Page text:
Action on the scale required will be highly disruptive of existing economic and social models. Indeed, action on climate change will trigger a new industrial revolution. Terms like ‘disruptive innovation’, ‘insurgency’ and ‘creative destruction’ are frequently used. Inevitably, there will be winners and losers, nationally and globally, as between geographies, generations and genders, as well as sectors. Leaders know that ‘Business As Usual’ will not be enough to deliver climate compatible development. Do they sufficiently understand how different ‘Business Unusual’ is likely to be?
Chapter 2 is designed to help leaders make the case and win the argument. In some countries where CDKN has worked, it is the impact of disasters that has given leaders the impetus they need; in others, it has been economic opportunity; in still others, it has been concern for energy security. In some countries, of course, it is the existential threat to the very territory of a country that has driven a passionate engagement with the topic. The idea of ‘co-benefits’ often offers a hook for engagement: cleaner air, for example, or reduced congestion. Sometimes, leadership originates at national level. In other cases, the original impetus comes from regional administrations or cities, or from the private sector. In no case with which CDKN is familiar, however, does consensus ‘just happen’: political skills and alliances need to be harnessed to the cause of climate compatible development.
CDKN’s experience is that it becomes easier to build a consensus when the facts are clear. That is why it has been important to ‘translate’ and disseminate the findings of independent bodies like the Intergovernmental Panel on Climate Change (IPCC); but also to commission and share detailed, national-level studies of present and future impact. Knowledge brokers play a crucial role. The availability of data and analysis, often sketchy at first, but always improving, allows leaders to begin to build a consensus, a movement for change.
Chapter 3 addresses the question of how to build on the entry points created by the political process. If mainstreaming is to be successful, climate compatible development planning cannot be the prerogative of Ministries of Environment, however vital those are as catalysts of progress. In the countries where CDKN has worked, climate compatible development becomes credible only when Ministries of Finance, Planning, Energy, Infrastructure, Industry and Agriculture become fully committed. All stakeholders need to be involved, including the many private sector actors and civil society groups. Careful attention is needed to the incentive and regulatory framework as well as to public expenditure. Gender issues need to be central throughout. None of this is easy to manage, though the best cases supported by CDKN show what can be done to mobilise interests and help them work together. Locally and nationally (and also globally), it is important to think about pathways to transition, identifying who might gain and who lose from policy change, and crafting policy packages which ease the pain of losers as well as smoothing the path to innovation.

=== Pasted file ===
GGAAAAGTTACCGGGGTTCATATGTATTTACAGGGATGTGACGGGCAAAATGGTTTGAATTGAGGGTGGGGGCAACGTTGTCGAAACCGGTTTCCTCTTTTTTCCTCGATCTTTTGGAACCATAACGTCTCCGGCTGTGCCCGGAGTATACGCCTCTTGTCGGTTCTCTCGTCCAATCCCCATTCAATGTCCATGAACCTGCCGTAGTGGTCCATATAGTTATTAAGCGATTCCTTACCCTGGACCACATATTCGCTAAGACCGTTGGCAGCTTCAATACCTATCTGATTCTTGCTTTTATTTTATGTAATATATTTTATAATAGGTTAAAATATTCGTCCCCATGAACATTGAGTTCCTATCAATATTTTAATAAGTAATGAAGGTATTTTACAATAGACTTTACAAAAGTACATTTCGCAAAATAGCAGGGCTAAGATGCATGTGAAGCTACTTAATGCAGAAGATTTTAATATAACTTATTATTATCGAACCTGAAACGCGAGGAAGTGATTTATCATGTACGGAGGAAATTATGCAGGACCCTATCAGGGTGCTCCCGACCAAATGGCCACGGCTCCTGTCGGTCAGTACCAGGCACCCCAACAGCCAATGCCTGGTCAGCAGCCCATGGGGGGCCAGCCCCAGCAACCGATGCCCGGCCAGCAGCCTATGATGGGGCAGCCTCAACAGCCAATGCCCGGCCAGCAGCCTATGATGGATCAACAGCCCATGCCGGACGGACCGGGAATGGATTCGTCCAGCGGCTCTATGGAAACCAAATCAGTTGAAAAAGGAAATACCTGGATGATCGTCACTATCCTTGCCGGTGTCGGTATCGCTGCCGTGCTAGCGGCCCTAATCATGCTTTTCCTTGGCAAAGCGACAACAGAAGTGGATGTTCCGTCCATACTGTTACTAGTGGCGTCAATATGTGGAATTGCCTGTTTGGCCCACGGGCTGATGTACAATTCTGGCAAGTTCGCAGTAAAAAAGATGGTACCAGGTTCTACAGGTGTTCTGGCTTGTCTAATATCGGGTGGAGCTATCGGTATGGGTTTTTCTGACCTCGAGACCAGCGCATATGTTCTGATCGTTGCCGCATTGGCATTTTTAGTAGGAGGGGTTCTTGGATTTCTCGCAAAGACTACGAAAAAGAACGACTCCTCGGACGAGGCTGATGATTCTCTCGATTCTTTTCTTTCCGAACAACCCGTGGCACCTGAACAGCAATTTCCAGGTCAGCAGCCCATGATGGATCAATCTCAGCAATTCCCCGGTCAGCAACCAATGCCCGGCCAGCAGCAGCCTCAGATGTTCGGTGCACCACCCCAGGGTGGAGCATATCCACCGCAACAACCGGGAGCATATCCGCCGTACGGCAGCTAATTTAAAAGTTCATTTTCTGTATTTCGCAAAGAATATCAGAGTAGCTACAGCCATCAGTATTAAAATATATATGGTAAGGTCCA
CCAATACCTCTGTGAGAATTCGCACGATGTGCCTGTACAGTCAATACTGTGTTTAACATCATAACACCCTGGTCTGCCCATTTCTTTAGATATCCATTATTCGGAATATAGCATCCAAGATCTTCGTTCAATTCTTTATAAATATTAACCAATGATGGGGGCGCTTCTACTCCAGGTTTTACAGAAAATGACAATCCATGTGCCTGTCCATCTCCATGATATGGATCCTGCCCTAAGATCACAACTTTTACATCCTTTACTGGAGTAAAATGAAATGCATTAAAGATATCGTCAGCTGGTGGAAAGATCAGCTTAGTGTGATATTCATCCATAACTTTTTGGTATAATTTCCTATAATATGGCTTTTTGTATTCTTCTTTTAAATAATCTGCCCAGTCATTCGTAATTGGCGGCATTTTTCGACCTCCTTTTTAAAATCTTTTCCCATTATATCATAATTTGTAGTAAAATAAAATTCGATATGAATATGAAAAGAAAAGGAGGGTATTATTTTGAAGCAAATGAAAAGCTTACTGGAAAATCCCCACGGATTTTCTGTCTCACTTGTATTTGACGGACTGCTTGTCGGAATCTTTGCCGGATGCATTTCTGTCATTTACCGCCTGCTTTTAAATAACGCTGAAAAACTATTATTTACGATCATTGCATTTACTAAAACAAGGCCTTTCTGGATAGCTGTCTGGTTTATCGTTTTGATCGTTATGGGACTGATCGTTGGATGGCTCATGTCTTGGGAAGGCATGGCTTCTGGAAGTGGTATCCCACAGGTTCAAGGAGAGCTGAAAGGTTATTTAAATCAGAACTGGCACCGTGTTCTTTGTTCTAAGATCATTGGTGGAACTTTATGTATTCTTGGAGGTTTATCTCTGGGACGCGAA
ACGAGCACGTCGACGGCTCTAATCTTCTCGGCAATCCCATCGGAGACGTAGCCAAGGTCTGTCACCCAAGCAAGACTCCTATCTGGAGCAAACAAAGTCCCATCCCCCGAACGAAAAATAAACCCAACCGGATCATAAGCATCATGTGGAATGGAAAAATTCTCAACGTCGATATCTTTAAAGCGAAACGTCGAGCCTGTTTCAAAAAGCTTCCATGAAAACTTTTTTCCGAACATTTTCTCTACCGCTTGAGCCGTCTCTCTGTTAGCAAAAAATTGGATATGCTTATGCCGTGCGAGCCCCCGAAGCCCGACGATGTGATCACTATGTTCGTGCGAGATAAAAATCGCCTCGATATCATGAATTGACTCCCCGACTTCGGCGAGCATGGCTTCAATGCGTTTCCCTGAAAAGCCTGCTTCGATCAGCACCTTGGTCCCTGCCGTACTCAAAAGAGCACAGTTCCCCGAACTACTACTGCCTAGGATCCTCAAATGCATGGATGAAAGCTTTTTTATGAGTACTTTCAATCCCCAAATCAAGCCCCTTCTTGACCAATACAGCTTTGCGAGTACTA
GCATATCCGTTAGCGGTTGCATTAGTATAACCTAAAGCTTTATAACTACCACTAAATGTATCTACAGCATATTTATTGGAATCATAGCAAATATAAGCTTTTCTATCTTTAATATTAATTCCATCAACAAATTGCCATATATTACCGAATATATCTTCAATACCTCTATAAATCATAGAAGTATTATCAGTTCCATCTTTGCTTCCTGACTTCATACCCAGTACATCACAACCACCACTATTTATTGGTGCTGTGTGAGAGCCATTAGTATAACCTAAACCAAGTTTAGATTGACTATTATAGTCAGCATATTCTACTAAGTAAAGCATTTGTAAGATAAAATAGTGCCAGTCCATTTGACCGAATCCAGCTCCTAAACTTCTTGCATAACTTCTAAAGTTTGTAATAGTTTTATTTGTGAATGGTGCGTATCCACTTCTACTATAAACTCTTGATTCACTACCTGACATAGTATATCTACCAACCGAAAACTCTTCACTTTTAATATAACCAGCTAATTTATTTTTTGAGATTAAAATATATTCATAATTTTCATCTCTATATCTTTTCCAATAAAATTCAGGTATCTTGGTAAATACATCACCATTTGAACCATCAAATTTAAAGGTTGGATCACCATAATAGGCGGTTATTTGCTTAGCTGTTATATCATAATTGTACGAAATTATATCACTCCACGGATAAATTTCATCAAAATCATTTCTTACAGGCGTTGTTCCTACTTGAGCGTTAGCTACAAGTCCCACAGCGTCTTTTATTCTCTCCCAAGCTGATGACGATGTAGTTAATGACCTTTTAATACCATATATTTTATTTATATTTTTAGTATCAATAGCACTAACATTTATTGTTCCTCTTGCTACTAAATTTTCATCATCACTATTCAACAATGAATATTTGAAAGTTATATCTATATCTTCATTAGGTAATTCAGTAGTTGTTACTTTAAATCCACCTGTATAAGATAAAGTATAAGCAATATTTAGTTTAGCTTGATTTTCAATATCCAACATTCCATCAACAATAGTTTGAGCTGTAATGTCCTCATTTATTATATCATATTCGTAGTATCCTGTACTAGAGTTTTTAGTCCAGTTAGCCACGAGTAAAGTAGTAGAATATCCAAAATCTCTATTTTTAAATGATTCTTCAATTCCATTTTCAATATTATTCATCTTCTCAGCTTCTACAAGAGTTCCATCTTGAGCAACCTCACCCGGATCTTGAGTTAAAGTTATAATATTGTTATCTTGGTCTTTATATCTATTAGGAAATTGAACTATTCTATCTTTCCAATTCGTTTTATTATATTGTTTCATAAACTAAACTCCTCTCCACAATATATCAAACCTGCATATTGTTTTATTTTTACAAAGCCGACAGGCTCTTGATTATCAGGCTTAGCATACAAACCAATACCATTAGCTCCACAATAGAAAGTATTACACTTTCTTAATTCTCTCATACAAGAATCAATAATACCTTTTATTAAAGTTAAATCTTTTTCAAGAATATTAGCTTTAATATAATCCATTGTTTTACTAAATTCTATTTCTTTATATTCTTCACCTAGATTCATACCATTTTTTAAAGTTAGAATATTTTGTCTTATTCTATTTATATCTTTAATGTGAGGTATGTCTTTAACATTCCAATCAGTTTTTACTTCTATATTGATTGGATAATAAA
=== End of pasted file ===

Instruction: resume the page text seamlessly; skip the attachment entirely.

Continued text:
Chapter 4 tackles the question of resourcing climate compatible development. Aid, and especially official climate finance, is one instrument, but far from the only one. Spending is dominated by national budgets and private sector flows. Climate compatible development will cost trillions not billions, and these amounts will only flow if the right regulatory frameworks are in place, and if public finance is used in imaginative ways to overcome market failures and leverage other funds. That is why CDKN has supported climate finance readiness in many countries, with a special focus on blended finance, to reduce the risk of innovation for the private sector. It has also been important to support decentralised and smaller-scale innovations. There is much more to do in this field, however. For example, there is likely to be more attention in the future to restructuring fiscal policy in ways which capture the externalities of carbon pollution. CDKN has supported innovative approaches to payment for ecological services.